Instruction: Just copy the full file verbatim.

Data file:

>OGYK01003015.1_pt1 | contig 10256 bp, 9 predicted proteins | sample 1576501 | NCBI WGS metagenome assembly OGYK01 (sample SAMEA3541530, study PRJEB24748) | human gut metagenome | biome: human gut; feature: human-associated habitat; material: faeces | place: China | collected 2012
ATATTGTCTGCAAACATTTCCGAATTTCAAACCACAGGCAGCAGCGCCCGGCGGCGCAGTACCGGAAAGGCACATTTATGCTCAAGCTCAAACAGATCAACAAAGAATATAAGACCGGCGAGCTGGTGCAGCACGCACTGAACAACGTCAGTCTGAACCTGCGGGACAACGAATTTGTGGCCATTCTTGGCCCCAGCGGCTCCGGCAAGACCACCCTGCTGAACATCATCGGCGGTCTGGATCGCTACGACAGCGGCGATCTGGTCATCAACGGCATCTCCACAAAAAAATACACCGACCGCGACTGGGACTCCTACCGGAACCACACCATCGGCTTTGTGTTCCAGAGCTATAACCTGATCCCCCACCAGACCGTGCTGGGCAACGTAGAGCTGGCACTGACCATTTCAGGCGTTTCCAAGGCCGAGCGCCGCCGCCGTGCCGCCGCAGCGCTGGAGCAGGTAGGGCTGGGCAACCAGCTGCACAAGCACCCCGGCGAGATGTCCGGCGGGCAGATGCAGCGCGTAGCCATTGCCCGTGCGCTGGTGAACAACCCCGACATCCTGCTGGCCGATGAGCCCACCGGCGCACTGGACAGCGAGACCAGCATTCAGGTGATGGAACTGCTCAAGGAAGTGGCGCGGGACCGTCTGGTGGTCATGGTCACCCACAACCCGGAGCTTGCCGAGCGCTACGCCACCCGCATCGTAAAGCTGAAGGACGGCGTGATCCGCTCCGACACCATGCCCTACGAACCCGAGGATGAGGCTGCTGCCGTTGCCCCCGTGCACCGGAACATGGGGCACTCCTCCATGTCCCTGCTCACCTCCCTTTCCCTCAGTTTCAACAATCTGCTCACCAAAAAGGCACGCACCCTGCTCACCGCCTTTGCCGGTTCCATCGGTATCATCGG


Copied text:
>OGYK01003015.1_pt1 | contig 10256 bp, 9 predicted proteins | sample 1576501 | NCBI WGS metagenome assembly OGYK01 (sample SAMEA3541530, study PRJEB24748) | human gut metagenome | biome: human gut; feature: human-associated habitat; material: faeces | place: China | collected 2012
ATATTGTCTGCAAACATTTCCGAATTTCAAACCACAGGCAGCAGCGCCCGGCGGCGCAGTACCGGAAAGGCACATTTATGCTCAAGCTCAAACAGATCAACAAAGAATATAAGACCGGCGAGCTGGTGCAGCACGCACTGAACAACGTCAGTCTGAACCTGCGGGACAACGAATTTGTGGCCATTCTTGGCCCCAGCGGCTCCGGCAAGACCACCCTGCTGAACATCATCGGCGGTCTGGATCGCTACGACAGCGGCGATCTGGTCATCAACGGCATCTCCACAAAAAAATACACCGACCGCGACTGGGACTCCTACCGGAACCACACCATCGGCTTTGTGTTCCAGAGCTATAACCTGATCCCCCACCAGACCGTGCTGGGCAACGTAGAGCTGGCACTGACCATTTCAGGCGTTTCCAAGGCCGAGCGCCGCCGCCGTGCCGCCGCAGCGCTGGAGCAGGTAGGGCTGGGCAACCAGCTGCACAAGCACCCCGGCGAGATGTCCGGCGGGCAGATGCAGCGCGTAGCCATTGCCCGTGCGCTGGTGAACAACCCCGACATCCTGCTGGCCGATGAGCCCACCGGCGCACTGGACAGCGAGACCAGCATTCAGGTGATGGAACTGCTCAAGGAAGTGGCGCGGGACCGTCTGGTGGTCATGGTCACCCACAACCCGGAGCTTGCCGAGCGCTACGCCACCCGCATCGTAAAGCTGAAGGACGGCGTGATCCGCTCCGACACCATGCCCTACGAACCCGAGGATGAGGCTGCTGCCGTTGCCCCCGTGCACCGGAACATGGGGCACTCCTCCATGTCCCTGCTCACCTCCCTTTCCCTCAGTTTCAACAATCTGCTCACCAAAAAGGCACGCACCCTGCTCACCGCCTTTGCCGGTTCCATCGGTATCATCGG